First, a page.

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Gandhi in Egypt

By Diana L. Eck

In November, I invited the eighty year old political theorist, Gene Sharp, to my seminar, “Gandhi: Then and Now.”  We had reached the “now” part of our study, looking at the ways in which Gandhi’s strategic non-violent resistance had moved beyond India. Sharp spoke about why some movements, like Polish Solidarity, succeeded in achieving political change and why others, like the 2007 Burmese monks’ movement, faltered.

That day, none of us was thinking of Tunisia or Egypt. But when the revolutions of January began to take hold, I am sure everyone in the seminar recalled our encounter with Gene Sharp and his book, From Dictatorship to Democracy, a manual of non-violent strategies and tactics to bring down a dictator. In the last weeks of January, we saw some of those techniques in action in the astonishing events that captured the attention of the world.

On Feb. 9, when Google executive Wael Ghonim was released from twelve days blindfolded in detention, he told CNN that his heroes were Gandhi and Mark Zuckerberg. It was a potent combination: the strategic thinking of Gandhi’s non-violent resistance joined with the vast networking made possible by Facebook.

Gandhi would have loved the Internet; He understood the power of the press and the community it both forms and informs. The Internet has escalated this power and given it lightning speed.

Wael Ghonim was the anonymous manager of a Facebook page that played a critical role in the massive protests at Tahrir Square brought down the Mubarak government in 18 days. On his release, Ghonim stressed that this was not about him, but about the brave, ordinary, people in the streets. The power of ordinary people, resistant and mobilized around “what touches peoples’ daily lives,” as Ghonim put it, is indeed what Gandhi was about.

While the movements in Tunisia and Egypt were swift, we know they were not completely spontaneous. Young thinkers in both countries knew something of the strategy of non-violent resistance through, not surprisingly, the Internet. One source was that book by Gene Sharp, From Dictatorship to Democracy, downloadable in 24 languages, including Arabic. Banned in Russia and Iran and used widely from Burma to Serbia, the book serves as a generic guide for protesters, recognizing that every context is different and has to be shaped by the people on the ground.

Sharp, once a researcher at Harvard’s Center for International Affairs, has long been a scholar of Gandhi. Sharp believes, however, that non-violent resistance, non-cooperation, and collective action have strategic importance, even if one does not share Gandhi’s religious convictions about the ethics of non-violence.

In his twenty years in South Africa, Gandhi developed the form of non-violent resistance that strategically contravened racist, unjust laws. He called it satyagraha, "holding fast to truth." It was the active non-violence of the brave. Gandhi’s South African campaigns experimented with tactics of civil disobedience that he would later use in India. His declaration at the Empire Theater mass meeting in Johannesburg in 1906 has traveled the internet: “They may torture my body, break my bones, even kill me. Then they will have my dead body. Not my obedience!”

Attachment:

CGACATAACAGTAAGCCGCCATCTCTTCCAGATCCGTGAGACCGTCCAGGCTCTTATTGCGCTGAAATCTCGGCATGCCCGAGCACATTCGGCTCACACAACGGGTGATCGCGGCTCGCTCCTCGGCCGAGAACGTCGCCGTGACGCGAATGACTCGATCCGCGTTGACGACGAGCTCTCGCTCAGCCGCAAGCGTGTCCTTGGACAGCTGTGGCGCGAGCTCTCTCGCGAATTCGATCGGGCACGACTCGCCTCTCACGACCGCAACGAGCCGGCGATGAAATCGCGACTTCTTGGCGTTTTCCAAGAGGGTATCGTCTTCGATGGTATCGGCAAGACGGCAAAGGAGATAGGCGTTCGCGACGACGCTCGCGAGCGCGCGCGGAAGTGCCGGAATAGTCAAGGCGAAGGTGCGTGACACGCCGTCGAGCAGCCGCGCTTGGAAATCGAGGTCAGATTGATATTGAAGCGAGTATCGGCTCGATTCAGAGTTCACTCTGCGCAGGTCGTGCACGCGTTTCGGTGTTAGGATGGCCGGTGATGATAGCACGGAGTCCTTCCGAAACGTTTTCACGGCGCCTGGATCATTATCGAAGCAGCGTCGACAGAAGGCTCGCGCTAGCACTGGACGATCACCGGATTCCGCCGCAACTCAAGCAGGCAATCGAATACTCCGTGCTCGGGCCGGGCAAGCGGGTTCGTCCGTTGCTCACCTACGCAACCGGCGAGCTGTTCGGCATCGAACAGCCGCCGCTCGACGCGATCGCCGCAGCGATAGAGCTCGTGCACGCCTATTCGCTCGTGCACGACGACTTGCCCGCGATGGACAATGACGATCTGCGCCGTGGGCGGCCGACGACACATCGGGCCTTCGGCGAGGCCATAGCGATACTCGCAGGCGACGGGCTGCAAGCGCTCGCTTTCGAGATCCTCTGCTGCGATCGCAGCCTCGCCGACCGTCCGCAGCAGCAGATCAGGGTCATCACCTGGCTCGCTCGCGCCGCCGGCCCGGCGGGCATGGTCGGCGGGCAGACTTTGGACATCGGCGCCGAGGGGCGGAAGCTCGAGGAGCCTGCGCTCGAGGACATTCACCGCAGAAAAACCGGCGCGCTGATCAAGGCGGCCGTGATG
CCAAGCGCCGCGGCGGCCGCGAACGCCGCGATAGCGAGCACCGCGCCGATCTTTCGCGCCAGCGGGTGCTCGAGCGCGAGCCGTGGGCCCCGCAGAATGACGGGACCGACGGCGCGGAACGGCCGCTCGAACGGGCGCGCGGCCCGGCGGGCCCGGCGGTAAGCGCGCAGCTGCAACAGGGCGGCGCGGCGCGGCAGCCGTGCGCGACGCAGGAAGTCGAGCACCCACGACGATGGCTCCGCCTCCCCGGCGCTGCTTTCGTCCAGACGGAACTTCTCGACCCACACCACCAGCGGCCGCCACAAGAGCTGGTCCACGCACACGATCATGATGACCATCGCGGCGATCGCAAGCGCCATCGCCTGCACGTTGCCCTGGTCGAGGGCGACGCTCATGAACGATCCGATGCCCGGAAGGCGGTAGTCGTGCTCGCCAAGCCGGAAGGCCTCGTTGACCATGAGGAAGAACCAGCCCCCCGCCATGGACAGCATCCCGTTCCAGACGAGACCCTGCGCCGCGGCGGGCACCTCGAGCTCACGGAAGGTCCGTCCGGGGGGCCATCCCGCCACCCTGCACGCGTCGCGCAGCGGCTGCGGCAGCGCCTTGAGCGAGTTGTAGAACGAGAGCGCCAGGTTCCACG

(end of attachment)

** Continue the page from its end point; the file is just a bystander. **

This echoes more than a century later in Wael Ghonim’s stirring declaration in the CNN interview, addressing himself directly to Vice-President Omar Suleiman: “I am telling you, I am ready to die. . . Kidnap me, kidnap all my colleagues. Put us in jail. Kill us. Do whatever you want to do. We are getting back our country. You guys have been ruining this country for 30 years. Enough! Enough! Enough!” Compliance was gone, and so was fear. As Gandhi put it, “A satyagrahi bids goodbye to fear.”

The Gandhian principles at work here are straightforward and, as Sharp insists, not dependent on Gandhi’s spirituality. When people withdraw their support from an oppressive regime and overcome their fear, the power of the oppressor is broken. But, it is impossible to challenge an authoritarian regime where it is strongest, that is, with force of arms. The strategic use of non-violent tactics is the strongest alternative arsenal. We have seen these tactics work for the people of Egypt.

Sharp cautions that nonviolent protest takes discipline and strategic planning. In the assault on the protesters in Tahrir Square, a New York Times reporter wrote, “A row of men stood silent as rocks rained down on them. An older man told a younger one to put down his stick.” In fact, the very brutality of the oppressor can fuel the movement. The largest Facebook group that enabled communication and support for the Egyptian demonstrators is “We are All Khalid Said,” which created a wide sense of identity with the young man brutally murdered by the police in Alexandria on June 6, 2010.  This mutual identity forms the strong bonds among protesters necessary for a movement of this magnitude to succeed.

This is not Gandhi’s moment, nor is it Gene Sharp’s, though their influence is considerable here. This moment belongs to the people of Tunisia and the people of Egypt, who have conquered fear and said, “Enough.” We are witnessing the enormously powerful fusion of the Internet and strategic non-violent resistance. It is not at all clear where this will take us, but the energy of the movements we now see emerging has begun to shake authoritarian regimes the world over.

Diana L. Eck is a Professor of Comparative Religion and Indian Studies and the Frederic Wertham Professor of Law & Psychiatry in Society.

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